The icons apparently denote the weapons the soldiers themselves were using and include Auto (a faster-firing version of the default gun), Wide, Flamer, Grenades, Bazooka, and Core Bot (a enemy bullet-absorbing drone thing). The latter only last for a set number of hits before disappearing but all others (except the default gun) have finite ammo which can only be replenished by collecting more of the relevant icons or entering the Ammo Room. There is one of these on each stage and, rather helpfully, they refill all the weapons held at that time to maximum. That means that, up until you reach the room, you can basically shoot indiscriminately without worrying too much - the main concern (aside from dying) comes from the rather strict time limit. After visiting the room, however, ammo for the stronger weapons (like the splendid bazooka) should be saved for the large boss creatures/devices.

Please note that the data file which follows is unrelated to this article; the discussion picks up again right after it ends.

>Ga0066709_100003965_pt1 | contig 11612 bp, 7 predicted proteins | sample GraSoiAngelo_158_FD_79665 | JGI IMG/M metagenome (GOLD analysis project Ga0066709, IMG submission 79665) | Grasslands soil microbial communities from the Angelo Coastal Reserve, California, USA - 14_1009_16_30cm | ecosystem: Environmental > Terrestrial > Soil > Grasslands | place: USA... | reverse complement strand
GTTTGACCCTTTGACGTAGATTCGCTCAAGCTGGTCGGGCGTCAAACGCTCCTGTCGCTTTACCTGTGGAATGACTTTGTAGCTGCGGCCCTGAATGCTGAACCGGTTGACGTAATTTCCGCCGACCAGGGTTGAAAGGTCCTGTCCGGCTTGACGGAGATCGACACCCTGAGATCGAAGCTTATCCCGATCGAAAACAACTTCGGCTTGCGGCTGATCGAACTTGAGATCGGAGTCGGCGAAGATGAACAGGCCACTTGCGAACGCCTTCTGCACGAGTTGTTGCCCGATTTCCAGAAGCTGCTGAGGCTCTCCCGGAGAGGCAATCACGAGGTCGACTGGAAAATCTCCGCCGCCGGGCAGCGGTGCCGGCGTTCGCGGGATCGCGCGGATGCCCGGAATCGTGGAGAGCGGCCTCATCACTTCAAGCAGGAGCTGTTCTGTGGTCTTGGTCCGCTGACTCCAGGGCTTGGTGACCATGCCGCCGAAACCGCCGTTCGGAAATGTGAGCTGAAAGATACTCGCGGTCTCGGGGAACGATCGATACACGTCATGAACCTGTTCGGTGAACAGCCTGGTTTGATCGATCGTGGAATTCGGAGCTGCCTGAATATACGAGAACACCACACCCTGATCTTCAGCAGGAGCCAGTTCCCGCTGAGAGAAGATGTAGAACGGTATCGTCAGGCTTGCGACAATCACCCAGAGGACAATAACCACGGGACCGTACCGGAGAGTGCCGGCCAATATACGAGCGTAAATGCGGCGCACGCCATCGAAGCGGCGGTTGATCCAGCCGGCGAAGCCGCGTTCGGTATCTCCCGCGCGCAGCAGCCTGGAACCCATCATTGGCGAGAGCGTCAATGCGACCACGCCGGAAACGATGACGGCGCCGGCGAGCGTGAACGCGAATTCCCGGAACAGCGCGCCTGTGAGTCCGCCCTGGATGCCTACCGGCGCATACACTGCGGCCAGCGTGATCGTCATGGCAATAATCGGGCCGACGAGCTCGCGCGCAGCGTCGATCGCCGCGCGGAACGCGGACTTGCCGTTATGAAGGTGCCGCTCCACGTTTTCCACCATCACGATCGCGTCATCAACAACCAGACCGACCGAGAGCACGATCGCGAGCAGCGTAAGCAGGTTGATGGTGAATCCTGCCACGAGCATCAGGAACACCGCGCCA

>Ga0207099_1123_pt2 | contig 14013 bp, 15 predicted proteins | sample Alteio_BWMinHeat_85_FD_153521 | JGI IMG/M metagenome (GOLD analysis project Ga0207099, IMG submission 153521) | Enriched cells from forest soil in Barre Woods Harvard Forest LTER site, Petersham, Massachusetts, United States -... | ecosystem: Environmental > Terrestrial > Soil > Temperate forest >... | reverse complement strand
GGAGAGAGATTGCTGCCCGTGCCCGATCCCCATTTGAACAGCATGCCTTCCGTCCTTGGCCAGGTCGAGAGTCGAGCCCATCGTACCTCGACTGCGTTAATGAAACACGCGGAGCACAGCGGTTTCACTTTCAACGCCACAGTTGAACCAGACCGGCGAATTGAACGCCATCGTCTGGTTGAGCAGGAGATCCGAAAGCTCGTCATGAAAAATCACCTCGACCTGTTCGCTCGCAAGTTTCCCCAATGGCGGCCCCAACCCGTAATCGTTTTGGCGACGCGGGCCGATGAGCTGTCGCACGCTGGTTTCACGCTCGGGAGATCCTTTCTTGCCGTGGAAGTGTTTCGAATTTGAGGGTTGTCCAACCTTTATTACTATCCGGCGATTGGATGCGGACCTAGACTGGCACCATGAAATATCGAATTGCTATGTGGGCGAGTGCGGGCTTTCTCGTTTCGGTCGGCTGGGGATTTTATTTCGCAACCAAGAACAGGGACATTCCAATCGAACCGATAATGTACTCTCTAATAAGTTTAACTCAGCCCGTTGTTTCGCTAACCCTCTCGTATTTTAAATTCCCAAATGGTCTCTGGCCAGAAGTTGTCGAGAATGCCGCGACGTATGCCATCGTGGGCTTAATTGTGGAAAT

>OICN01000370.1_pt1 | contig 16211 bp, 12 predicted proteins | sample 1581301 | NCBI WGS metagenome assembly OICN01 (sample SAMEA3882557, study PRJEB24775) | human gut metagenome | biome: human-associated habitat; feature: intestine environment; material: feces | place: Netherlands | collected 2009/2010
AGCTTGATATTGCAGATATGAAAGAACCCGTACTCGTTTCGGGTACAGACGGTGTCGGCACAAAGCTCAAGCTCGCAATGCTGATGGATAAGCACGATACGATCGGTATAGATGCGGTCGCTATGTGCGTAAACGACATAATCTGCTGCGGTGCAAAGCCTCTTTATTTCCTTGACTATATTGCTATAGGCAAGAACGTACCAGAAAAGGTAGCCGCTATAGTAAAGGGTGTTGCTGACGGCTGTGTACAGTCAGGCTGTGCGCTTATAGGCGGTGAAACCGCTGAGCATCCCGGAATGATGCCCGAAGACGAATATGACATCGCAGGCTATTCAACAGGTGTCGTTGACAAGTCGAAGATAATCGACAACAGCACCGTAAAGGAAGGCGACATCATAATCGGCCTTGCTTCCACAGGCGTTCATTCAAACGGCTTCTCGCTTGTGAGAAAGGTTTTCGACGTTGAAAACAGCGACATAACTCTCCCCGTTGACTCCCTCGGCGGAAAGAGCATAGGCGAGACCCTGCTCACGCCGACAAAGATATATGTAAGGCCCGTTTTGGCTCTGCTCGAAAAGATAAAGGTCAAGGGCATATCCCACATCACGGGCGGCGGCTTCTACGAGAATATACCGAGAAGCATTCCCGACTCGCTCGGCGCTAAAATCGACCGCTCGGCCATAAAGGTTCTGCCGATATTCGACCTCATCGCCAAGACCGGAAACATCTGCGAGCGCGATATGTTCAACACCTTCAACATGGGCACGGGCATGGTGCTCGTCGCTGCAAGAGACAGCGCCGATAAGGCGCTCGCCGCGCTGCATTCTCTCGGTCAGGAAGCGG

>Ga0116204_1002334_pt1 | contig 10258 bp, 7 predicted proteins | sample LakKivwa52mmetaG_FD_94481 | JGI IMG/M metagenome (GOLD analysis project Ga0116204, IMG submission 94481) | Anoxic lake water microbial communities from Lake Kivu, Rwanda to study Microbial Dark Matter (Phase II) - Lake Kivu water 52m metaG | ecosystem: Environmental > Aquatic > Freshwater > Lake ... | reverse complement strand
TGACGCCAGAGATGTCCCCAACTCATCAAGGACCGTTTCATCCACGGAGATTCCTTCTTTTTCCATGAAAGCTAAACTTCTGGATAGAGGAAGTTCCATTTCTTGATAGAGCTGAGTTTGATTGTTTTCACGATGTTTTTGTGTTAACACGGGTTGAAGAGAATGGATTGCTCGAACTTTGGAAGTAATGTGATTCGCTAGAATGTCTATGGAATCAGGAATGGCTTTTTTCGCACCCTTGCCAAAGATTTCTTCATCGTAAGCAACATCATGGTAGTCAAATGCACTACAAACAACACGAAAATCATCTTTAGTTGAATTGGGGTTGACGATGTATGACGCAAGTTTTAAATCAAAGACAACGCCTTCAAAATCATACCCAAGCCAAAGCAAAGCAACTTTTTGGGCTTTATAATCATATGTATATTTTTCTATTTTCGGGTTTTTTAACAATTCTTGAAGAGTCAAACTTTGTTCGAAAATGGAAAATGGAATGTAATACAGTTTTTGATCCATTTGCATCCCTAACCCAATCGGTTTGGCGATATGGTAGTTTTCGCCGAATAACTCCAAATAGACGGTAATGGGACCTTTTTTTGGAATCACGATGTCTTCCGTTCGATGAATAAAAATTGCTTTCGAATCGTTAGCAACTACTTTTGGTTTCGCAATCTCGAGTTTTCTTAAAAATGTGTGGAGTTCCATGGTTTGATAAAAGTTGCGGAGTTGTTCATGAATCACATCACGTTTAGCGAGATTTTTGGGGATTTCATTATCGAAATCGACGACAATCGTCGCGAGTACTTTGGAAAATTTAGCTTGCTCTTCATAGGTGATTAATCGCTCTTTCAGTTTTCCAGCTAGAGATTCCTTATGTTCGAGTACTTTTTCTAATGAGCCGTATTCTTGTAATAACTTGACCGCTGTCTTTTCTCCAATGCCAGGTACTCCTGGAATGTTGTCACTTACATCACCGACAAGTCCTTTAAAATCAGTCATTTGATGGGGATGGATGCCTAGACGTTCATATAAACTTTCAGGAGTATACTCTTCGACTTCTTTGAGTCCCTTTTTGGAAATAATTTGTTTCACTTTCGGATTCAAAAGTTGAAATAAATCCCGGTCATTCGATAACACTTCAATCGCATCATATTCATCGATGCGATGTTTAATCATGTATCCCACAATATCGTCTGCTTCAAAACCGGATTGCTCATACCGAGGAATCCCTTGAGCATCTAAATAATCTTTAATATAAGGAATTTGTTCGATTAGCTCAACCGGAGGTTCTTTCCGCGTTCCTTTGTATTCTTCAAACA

This helpful device carries you across the toxic sewer...
Most stages have mid-bosses too, which consist of jumping robotic cannons or attack choppers filled with troops or something, but the main end-bosses are much larger and scarier. They come in either biological (see the red dude above) or mechanical form (battle tanks, attack choppers, etc) and, while they're not all particularly tough to beat, most are certainly pretty impressive to look at. The graphics are actually one of my favourite things about this game. It's not really that great from a technical point of view (although it was a very early release) but it has a nice style. Rick and Brook, as well as most of the android soldiers, have that very 'cool' look typical of the time (yep, they even have shades) and they and most of the other sprites are detailed, nicely designed, and boldly coloured. Even better are the bosses, especially the distinctive first example pictured above who's not as tough as he looks!

Eeek, almost infinite drop-troops!